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Dead sperm whale in The Wash, East Anglia, England. © CSIP-ZSL.

What have dead whales ever done for us?

When dead whales wash up on dry land they provide a vital food source for...
Risso's dolphin © Andy Knight

We’re getting to know Risso’s dolphins in Scotland so we can protect them

Citizen scientists in Scotland are helping us better understand Risso's dolphins by sending us their...
Pilot whales pooing © Christopher Swann

Talking crap and carcasses to protect our planet

We know we need to save the whale to save the world because they are...
Fin whales are targeted by Icelandic whalers

Speaking truth to power – my week giving whales a voice

The International Whaling Commission (IWC) meeting is where governments come together to make decisions about whaling...

Why do whales and dolphins strand on beaches?

People often ask me 'why' whales and dolphins do one thing or another.  I'm a...
A spinner dolphin leaping © Andrew Sutton/Eco2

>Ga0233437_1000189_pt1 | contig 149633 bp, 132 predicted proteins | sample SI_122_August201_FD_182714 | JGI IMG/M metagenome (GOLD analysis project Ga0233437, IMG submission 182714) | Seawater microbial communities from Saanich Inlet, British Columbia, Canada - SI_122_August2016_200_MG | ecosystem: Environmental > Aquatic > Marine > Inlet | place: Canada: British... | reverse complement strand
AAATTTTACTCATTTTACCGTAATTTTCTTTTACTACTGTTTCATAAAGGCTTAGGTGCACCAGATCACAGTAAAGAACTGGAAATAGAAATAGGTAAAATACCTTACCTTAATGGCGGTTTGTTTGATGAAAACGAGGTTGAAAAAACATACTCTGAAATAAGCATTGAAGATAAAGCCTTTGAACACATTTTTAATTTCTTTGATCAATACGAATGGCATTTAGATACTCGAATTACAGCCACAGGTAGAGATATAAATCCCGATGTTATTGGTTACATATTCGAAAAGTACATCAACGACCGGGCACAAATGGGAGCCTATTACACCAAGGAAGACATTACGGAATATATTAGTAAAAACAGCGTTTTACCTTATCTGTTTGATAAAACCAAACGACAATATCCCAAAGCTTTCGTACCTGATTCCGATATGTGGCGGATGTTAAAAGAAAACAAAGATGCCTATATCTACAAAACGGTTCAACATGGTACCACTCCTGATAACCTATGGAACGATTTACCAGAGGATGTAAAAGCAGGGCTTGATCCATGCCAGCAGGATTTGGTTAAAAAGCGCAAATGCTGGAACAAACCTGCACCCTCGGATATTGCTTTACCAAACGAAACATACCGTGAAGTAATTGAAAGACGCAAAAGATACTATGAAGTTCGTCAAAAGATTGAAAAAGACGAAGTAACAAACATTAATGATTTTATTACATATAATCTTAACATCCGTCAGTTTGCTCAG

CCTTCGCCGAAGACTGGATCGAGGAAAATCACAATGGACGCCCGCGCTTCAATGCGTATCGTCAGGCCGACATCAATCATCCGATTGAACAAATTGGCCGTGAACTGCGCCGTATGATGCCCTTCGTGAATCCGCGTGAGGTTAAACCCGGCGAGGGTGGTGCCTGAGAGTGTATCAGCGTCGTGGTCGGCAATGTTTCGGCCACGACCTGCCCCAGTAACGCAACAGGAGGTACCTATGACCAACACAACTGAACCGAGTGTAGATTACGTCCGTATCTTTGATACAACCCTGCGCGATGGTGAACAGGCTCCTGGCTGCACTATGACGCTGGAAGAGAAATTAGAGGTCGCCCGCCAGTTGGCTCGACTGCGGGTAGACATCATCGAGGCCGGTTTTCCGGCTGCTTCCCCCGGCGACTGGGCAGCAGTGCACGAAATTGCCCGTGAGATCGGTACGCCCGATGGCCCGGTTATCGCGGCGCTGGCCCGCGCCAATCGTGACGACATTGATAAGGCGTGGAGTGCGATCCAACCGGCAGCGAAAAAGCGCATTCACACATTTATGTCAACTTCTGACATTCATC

Head in a spin – my incredible spinner dolphin encounter

Sri Lanka is home to at least 30 species of whales and dolphins, from the...
Sperm whale (physeter macrocephalus) Gulf of California. The tail of a sperm whale.

To protect whales, we must stop ignoring the high seas

Almost two-thirds of the ocean, or 95% of the habitable space on Earth, are sloshing...
WDC team at UN Ocean conference

Give the ocean a chance – our message from the UN Ocean Conference

I'm looking out over the River Tejo in Lisbon, Portugal, reflecting on the astounding resilience...

WDC launches a new ID guide to the Whales and Dolphins of Iceland

WDC was back in Reykjavik this week to launch the latest in our popular series of international field ID guides – the Whales and Dolphins of Iceland. 

Thanks to our sponsors, Icelandic whale watch operators Elding and Laki Tours, 10,000 bilingual copies will now be distributed throughout Iceland’s booming tourist sector encouraging visitors to see for themselves the incredible wildlife in this unique land. In 2013, for the first time ever, tourism income has outstripped revenue from fisheries –  traditionally Iceland’s largest industry. By 2016 Iceland will welcome one million visitors each year with whale watching being one of the top ‘must do’ activities.

These new guides are a great introduction to Iceland’s marine wildlife whilst also offering visitors the opportunity to make informed decisions during their stay. Choosing a responsible boat operator to enhance your whale watch experience and avoiding any restaurant, hotel or shop that serves whale meat will deliver a strong message to the Icelandic authorities. The vast majority of visitors to this friendly island want to see these majestic creatures as nature intended and not served up on a plate in the name of ‘tradition’.